Every city in the U.S. has a chief elected leader. Many cities have a chief technology officer. Several cities have a chief resilience officer. But, how many cities have a chief scientist?
In an era of climate change and limited resources, isn’t this an idea whose time has come?
I suggested this idea at the recent CitiesIPCC 2018 Conference in Edmonton, Canada, before a friendly audience of mayors, planners, policy makers, researchers, and yes, scientists to tentative applause.
Can a fully “smart city” exist without a scientific understanding of its complexities and contradictions? With rising sea levels and more severe storms, droughts, heat waves, cold snaps and other weather calamities, is a mayor equipped to make long-term decisions without the advice of a scientist?
Imagine you’re a mayor and your city is about to be hit by a powerful hurricane. You call your chief of police and emergency management lead, you get briefed by experts on energy, transportation and shelters. I bet you’ll even have a staffer recommend which fleece to wear.
But where is the scientist? Wouldn’t you want to know why this is happening, and more importantly, how to mitigate for or adapt to future events? How about the potential ramifications on future weather patterns, land formations, infrastructure, etc.?
In this era of professionalism, most cities have cabinet officials with backgrounds that include science and technology. However, because of the complex nature of research and the inherent conflicts between short- and long-term decision-making, wouldn’t it make sense to bring in an expert who can sift through the data and propose alternatives grounded in reason?
When I shared this idea on Twitter, scientist Emma Terama responded, “The first city to hire #ChiefScientist will be a frontrunner …. great idea” and challenged the city of Helsinki to consider the idea. Copenhagen resident Lykke Leonardsen wasn’t sure what difference a City Scientist would have. “Science is a lot of things and I fear it would be difficult to use for cities.” To which Terama responded, “I believe as with govt. depts. it’s about sending a msg.”
Emma also reminded me of the importance of social scientists. This was the other interesting thread coming out of CitiesIPCC — that addressing climate change will also require modifications in human behavior. Sounds reasonable, but how does a scientist used to crunching numbers and testing hypotheses take human factors into account?
The good news is that several mayors already get it. Don Iveson, mayor of Edmonton, convened the first-ever cities conference on climate change to ask mayors to join the Edmonton Declaration that commits city leaders to urgent, evidence-based action. This bold call to action challenges cities of all sizes to seriously consider the role of scientific research and data in building ambitious climate action plans, and it prioritizes science-based decision-making to reinforce the targets of the Paris Climate Accord Agreement.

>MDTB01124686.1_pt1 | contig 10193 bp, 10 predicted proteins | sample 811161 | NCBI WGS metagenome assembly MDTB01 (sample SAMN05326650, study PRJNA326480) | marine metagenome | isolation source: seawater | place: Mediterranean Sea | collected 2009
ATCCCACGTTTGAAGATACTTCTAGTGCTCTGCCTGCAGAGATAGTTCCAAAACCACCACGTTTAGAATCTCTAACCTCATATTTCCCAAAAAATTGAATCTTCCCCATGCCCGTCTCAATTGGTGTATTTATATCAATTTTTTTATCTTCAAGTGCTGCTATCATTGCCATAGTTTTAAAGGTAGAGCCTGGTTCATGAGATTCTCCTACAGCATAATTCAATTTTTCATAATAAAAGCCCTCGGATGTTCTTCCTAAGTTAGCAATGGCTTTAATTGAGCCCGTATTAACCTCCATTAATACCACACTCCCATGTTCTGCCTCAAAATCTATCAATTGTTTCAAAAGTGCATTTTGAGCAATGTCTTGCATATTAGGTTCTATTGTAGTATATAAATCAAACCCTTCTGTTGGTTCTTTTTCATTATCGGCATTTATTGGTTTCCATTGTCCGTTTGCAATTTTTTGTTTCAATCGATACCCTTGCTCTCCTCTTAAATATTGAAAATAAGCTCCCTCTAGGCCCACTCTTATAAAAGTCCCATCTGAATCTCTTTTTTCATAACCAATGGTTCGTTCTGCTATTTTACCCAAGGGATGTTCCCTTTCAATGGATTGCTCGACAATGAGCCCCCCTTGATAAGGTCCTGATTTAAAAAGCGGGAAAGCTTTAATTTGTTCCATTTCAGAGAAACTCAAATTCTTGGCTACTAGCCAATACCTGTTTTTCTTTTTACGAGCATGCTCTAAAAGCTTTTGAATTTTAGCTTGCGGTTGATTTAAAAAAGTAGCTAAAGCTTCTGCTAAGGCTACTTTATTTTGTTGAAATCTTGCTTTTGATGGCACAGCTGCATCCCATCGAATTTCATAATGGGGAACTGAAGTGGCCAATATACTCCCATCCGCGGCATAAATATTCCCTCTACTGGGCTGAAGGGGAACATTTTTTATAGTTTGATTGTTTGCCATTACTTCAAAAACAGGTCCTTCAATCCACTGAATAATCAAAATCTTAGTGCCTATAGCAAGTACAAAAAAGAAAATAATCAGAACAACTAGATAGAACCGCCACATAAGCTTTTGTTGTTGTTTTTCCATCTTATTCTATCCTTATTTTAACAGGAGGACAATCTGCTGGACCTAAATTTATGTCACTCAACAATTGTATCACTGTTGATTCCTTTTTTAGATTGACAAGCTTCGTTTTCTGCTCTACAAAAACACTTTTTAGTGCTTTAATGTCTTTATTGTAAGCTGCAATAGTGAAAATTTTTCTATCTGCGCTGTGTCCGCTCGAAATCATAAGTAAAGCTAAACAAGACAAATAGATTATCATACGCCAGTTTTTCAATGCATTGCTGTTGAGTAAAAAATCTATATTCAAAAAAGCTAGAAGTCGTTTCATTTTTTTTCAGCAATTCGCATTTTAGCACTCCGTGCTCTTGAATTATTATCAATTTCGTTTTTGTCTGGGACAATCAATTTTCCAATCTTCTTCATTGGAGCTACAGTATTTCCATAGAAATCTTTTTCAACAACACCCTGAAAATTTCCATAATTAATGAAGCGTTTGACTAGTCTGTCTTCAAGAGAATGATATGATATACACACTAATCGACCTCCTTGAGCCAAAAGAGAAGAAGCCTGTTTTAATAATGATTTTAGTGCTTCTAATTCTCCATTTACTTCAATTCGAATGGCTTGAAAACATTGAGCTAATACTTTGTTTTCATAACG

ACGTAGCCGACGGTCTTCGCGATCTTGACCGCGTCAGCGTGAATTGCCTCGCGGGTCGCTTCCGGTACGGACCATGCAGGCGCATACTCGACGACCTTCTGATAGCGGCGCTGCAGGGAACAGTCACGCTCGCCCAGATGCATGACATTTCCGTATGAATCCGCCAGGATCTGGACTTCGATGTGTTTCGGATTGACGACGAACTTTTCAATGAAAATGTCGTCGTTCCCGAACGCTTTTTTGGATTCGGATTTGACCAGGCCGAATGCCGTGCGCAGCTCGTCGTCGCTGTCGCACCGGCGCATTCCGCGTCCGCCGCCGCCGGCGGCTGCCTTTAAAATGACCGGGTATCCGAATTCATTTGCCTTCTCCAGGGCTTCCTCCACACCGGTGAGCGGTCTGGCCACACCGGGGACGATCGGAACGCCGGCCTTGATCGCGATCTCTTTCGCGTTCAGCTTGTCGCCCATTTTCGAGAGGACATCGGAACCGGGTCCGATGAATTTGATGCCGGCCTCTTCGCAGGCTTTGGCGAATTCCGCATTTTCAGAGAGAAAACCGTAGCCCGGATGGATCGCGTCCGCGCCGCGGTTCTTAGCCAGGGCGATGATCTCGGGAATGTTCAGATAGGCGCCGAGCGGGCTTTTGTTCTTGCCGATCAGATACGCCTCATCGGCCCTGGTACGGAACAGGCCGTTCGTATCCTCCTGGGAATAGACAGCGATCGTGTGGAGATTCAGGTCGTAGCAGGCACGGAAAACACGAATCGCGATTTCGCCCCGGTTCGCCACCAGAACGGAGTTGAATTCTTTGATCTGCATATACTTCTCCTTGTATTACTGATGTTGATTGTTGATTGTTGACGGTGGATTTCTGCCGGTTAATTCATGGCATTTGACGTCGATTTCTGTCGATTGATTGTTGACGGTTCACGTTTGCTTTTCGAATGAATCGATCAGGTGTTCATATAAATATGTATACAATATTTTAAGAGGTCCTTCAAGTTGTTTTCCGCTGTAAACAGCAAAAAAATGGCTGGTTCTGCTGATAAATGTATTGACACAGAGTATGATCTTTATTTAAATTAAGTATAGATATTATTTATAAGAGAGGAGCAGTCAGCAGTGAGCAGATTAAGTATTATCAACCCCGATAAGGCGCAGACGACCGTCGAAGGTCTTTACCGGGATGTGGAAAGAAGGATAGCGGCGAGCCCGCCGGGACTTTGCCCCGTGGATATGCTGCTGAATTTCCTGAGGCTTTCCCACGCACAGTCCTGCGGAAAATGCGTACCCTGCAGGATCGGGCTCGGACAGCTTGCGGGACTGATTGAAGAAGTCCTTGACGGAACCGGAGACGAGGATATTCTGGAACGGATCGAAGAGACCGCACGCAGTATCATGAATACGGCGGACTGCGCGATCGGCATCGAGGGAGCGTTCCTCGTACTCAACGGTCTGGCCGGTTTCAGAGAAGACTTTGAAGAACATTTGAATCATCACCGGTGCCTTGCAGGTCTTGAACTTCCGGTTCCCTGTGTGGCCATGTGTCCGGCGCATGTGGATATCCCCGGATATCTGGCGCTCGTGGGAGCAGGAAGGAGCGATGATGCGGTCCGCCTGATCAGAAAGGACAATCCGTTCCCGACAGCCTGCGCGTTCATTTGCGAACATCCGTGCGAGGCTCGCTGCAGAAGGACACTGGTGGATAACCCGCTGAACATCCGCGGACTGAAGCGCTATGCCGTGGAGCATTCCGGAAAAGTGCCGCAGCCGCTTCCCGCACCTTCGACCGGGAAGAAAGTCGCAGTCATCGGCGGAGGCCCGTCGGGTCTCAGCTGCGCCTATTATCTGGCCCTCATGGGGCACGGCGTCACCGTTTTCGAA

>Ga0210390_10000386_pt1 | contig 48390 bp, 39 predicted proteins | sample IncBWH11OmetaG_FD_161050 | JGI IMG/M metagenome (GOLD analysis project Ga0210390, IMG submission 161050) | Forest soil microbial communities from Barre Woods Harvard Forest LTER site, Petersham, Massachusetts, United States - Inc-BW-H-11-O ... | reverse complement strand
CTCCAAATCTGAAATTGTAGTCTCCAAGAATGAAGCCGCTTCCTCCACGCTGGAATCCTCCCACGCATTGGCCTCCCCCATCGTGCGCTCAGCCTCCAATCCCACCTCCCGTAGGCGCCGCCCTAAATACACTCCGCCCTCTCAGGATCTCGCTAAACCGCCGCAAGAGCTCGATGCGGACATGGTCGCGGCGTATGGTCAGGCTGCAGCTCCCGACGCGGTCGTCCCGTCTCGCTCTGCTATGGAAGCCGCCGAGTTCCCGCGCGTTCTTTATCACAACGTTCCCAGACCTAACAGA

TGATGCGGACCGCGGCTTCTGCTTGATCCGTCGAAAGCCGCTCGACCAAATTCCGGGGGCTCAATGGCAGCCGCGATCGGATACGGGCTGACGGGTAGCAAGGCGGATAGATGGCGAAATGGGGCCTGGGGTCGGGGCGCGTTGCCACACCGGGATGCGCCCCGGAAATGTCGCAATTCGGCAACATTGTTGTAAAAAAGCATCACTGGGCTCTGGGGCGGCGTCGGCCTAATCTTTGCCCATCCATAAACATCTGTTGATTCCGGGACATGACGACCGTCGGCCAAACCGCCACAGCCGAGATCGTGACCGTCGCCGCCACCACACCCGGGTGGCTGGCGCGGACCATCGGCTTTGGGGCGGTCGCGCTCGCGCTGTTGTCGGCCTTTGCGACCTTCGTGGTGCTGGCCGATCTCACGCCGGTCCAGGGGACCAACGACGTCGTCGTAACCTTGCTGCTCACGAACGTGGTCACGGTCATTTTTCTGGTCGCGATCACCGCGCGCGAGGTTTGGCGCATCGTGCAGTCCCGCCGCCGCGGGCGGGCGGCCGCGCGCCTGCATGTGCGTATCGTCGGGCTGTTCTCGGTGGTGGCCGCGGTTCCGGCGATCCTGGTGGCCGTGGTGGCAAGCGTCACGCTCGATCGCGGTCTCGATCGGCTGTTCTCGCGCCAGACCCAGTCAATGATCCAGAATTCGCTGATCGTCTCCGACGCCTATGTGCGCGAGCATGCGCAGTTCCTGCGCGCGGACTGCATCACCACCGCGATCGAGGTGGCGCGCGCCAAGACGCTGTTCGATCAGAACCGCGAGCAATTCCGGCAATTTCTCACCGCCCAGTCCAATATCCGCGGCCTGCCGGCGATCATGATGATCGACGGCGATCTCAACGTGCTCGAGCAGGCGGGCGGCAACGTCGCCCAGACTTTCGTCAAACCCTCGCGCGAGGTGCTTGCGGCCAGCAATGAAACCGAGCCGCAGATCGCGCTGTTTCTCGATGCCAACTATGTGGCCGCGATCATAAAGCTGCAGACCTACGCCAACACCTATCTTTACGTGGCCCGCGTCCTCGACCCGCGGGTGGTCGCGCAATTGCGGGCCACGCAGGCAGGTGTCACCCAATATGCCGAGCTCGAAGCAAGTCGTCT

Drafted in partnership with the Global Covenant of Mayors for Climate and Energy, the Edmonton Declaration is the result of a Mayors Summit where city leaders from Canada, Ecuador, India and the United States joined with major city networks such as C40, UCLG and ICLEI in addition to key members of the scientific community. Mayor Iveson and other mayors will bring this declaration to the ICLEI World Congress in Montreal this June to gain wider approval.
“We know this is ambitious, but that’s the type of leadership we need right now,” says Mayor Iveson. “While nations plan, cities take action. It’s time for cities to take the mantle of climate leadership and employ the solutions that will provide a sustainable future for the generations to come.”
Recognizing that by 2050, more than two-thirds of humanity will be living in cities, ICLEI — Local Governments for Sustainability has made a major commitment to this effort. “Science gave us the wake-up call needed to get the Paris Agreement done,” says ICLEI Secretary General Gino Van Begin. “Now we must harness its potential for innovation to address the very present challenges that cities face in making the low-carbon transition happen. City leaders are already taking important steps in this direction, and we are calling on the scientific community to work with us to bridge gaps and identify evidence-based solutions for the present and future of our communities.”
This first CitiesIPCC Cities and Climate Change Science Conference was organized by the city of Edmonton and the Intergovernmental Panel on Climate Change (IPCC) together with nine partners: C40, Cities Alliance, Future Earth, ICLEI, United Cities and Local Governments (UCLG), UN Environment, UN-Habitat, UN Sustainable Development Solutions Network (SDSN) and World Climate Research Programme (WCRP). With this much brainpower applied to the issue, the future looks incredibly bright.
Tom was president, CEO and publisher of Next City from May 2015 until April 2018. Before joining Next City, he directed the Center for Resilient Design at the College of Architecture and Design at the New Jersey Institute of Technology. Prior to that, he ran the Regional Plan Association’s New Jersey office, and served as a senior adviser on land use for two New Jersey governors. Tom is a licensed professional planner, and a member of the American Institute of Certified Planners, as well as an adjunct professor at the New Jersey Institute of Technology, where he teaches land use planning and infrastructure planning.